For similar reasons, there are limits to how far it is possible to gain a strong sense of the men as individuals or of their personal lives or personal relations, and the thematic approach, drawing examples from one or another of the new men to illustrate a general theme, tends to accentuate this. Yet Gunn’s research ranges extremely widely in an attempt to explore every aspect of these men’s lives. There are many revealing sketches or case studies of individual incidents, and Gunn introduces welcome detail of (for example) the friendly letters between these colleagues, the contents of the new men’s wardrobes (a strong emphasis on sober and expensive black gowns, with occasional ventures into bright colours and even tinsel) or a couple of hints at their paramours, such as Rose Whetehill, to whom Poynings left bequests which would otherwise seem inexplicably generous. There are also more substantial case studies, generally arising from fortuitous archival survivals, such as the lengthy and very valuable analysis of Thomas Lovell’s 1,365 retainers, based on a 1508 list and augmented by painstaking research on the men involved in local archives.

Broadly speaking, Gunn’s evidence supports the existing picture of the new men. He copiously demonstrates the sheer capability and versatility of these men. They were able to perform with assurance in a vast range of tasks, and they served a government which was remarkably vigorous, even in matters which might not immediately leap to mind when considering Henry VII’s reign, such as the role of the government in social and economic regulation. It is also clear that their reputation for ruthlessness was by no means ill-deserved: there are some shocking examples of unjust, oppressive and heartless practices carried out in the service either of the king or of the new men’s own profit. Perhaps ironically, the hard-headed approach of the new men was turned against them by their master, with debts being called in remorselessly after their deaths.

The final chapters of the book move on to Henry VIII’s reign, and take a more narrative approach. Here we read about how the new men adjusted to the new regime – some by staying on as advisers to the king and elder statesmen, currying favour with the rising Thomas Wolsey where necessary, some retiring to their estates, and some, of course, being scapegoated for the oppressive actions of the late king. As Henry’s need for an heir led him into far-reaching religious changes in the 1530s, some found themselves in difficult positions, their late medieval piety sitting uneasily with the climate of the 1530s. John Hussey, notably, by then raised to the peerage, was caught up in the 1536 Pilgrimage of Grace and died for his pains.

In terms of the broader significance of the new men, the book responds to a debate on the nature of the late medieval and early modern English polity, and the changes which it was undergoing, which is no longer as current and as lively as it was when the book was conceived in the mid 1980s. In some ways that makes it all the more welcome. The central question of how significant the new men and their approaches to government were, how necessary they were to Henry’s security and strength, is not laboured throughout, although hints are dropped in most chapters, before the final chapter turns to the central issue of whether and how the new men mattered. Gunn argues that they had a genuine significance in Henry VII’s drive to augment the power of the crown, through the justice system, the royal finances, control of the localities, and to a somewhat lesser extent through military leadership, diplomacy and so on. More than this, he argues that these developments were built upon during Henry VIII’s reign, with its focus on centralising power and the creation of new administrative structures in the fields of finance and justice. Gunn acknowledges, of course, that the new men were not working alone – more traditional tools of royal power such as the greater nobility, leading churchmen and the legal profession remained essential. Yet for Henry to rule as he did required men of different talents.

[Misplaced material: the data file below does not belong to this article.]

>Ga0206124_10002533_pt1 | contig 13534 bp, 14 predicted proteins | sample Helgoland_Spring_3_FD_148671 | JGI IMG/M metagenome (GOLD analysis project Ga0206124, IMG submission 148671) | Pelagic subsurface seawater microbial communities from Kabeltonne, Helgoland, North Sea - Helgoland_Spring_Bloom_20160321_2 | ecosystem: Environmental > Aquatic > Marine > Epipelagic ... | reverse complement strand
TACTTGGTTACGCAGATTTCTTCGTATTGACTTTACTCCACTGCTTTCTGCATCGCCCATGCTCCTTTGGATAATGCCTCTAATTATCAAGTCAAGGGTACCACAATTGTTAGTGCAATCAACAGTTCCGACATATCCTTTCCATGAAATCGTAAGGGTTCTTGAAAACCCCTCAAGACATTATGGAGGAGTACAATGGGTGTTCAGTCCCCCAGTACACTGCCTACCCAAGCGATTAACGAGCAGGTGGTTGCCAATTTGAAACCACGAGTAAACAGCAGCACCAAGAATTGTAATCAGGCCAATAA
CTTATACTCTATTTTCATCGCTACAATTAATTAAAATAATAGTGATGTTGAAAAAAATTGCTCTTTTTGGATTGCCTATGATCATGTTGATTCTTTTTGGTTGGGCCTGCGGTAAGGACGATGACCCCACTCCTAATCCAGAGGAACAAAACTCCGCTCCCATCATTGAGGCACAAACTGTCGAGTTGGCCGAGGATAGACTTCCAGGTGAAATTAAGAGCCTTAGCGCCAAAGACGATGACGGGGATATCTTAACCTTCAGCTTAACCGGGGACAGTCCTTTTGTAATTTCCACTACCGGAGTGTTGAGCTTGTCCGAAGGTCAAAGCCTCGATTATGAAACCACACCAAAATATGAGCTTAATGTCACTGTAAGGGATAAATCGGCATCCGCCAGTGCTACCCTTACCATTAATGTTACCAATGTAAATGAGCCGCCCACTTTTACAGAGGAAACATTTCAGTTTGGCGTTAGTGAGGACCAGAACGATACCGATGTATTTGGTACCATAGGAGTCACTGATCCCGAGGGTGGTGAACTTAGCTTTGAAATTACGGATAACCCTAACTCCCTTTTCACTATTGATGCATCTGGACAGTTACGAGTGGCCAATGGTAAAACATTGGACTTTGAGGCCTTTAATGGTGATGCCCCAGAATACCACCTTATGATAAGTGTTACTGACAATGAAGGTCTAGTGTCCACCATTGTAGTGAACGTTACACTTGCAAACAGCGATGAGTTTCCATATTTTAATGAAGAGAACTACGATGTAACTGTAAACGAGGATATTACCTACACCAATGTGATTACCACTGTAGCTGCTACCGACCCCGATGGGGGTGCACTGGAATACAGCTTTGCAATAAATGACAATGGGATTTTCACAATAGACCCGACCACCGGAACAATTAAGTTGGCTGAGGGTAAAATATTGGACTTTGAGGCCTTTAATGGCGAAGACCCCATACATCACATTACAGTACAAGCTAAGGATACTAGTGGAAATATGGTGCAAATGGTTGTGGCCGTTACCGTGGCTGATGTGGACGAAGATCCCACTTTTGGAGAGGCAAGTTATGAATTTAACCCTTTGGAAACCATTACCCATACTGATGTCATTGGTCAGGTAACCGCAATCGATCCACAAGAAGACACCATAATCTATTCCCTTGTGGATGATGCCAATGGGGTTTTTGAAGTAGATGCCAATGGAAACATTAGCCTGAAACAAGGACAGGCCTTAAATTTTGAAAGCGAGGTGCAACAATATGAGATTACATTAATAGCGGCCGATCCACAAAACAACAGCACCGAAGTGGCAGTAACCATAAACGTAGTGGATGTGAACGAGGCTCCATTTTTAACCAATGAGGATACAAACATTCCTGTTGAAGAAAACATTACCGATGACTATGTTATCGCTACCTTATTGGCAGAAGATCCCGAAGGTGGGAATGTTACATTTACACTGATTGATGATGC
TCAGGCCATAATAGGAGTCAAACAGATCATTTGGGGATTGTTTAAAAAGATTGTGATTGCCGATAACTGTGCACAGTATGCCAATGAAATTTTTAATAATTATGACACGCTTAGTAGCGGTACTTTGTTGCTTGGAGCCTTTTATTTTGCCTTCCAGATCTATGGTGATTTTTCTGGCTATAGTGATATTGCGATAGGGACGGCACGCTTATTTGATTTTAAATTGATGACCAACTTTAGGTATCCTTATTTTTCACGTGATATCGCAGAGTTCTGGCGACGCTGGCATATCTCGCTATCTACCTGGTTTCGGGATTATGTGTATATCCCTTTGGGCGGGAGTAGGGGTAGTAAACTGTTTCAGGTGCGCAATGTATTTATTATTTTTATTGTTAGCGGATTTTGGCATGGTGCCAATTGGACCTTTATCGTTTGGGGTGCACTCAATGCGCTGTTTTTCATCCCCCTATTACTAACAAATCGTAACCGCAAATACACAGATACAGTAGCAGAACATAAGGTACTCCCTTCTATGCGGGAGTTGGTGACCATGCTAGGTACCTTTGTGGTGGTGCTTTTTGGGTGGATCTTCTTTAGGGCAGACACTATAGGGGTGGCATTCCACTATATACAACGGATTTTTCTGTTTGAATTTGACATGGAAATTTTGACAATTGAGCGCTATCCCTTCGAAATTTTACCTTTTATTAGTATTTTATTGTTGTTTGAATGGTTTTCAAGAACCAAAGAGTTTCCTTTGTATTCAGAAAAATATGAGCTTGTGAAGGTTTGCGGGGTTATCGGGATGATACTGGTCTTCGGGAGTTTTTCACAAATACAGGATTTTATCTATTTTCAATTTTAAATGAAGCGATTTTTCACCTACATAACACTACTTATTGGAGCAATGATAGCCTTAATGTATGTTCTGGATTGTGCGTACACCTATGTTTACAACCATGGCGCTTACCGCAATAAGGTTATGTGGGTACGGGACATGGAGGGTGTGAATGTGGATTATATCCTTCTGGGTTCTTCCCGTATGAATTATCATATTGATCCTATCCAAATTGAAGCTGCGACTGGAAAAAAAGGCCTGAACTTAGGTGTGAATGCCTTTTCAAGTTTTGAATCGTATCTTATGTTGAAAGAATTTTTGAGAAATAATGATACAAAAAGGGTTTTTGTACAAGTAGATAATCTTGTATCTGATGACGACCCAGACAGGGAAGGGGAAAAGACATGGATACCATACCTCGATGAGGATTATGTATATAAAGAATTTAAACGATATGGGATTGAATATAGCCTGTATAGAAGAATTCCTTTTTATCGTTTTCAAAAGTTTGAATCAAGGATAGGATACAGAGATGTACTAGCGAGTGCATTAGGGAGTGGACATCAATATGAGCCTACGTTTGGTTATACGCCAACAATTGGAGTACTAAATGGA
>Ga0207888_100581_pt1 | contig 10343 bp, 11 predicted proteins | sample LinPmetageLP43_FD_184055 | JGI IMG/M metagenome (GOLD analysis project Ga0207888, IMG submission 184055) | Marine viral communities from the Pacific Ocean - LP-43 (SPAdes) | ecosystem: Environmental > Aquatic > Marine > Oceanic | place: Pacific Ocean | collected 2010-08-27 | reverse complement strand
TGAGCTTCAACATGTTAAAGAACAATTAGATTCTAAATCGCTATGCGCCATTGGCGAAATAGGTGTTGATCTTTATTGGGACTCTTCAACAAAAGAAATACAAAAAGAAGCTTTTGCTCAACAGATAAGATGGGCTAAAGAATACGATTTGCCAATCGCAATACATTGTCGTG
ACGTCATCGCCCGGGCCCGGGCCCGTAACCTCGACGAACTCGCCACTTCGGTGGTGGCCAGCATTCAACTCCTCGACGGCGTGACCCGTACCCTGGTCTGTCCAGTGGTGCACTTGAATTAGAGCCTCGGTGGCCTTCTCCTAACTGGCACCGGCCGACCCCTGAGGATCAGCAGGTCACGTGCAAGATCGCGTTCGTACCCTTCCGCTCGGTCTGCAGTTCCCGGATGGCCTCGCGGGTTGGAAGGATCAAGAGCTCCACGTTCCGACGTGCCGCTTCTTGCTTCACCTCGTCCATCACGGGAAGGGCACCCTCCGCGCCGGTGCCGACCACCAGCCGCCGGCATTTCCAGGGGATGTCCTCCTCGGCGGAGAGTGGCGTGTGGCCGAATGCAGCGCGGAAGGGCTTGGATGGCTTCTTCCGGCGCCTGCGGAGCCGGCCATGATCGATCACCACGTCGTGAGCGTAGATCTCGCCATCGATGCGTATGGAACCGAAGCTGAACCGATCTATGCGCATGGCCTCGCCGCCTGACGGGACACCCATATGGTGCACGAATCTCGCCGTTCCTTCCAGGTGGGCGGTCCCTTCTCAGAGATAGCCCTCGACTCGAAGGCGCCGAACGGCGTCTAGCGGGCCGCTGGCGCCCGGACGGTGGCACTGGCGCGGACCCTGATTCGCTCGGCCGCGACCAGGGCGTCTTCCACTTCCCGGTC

Gunn also addresses here the important question of how new the phenomenon of the ‘new men’ really was; kings had, after all, recruited talented servants and counsellors from relatively humble backgrounds before. Yet Gunn argues persuasively that these men were different – they arose from a distinctly lower social background than had previously been the case, and above all they combined a wider range of roles across government: not only counsel, court and military service and rule of the regions, but also intimate knowledge of and attention to bureaucratic detail, which enabled them to harness and channel royal power to the benefit of their master and themselves. In that sense, he argues, they set the pattern which later Tudor ministers – Cromwell, Paget, Cecil and others – would follow. The new men were often ruthless, and indeed brought themselves and their master into disrepute through some of their actions, but they did at least help to restore stability in the wake of civil war.

           

Neil Younger

The Open University

 

Comments

  • There are currently no comments

You must log in to comment.

48.3.10

Cite as:

Neil Younger, "Steven Gunn, Henry VII’s New Men and the Making of Tudor England," Spenser Review 48.3.10 (Fall 2018). Accessed December 16th, 2018.
Not logged in or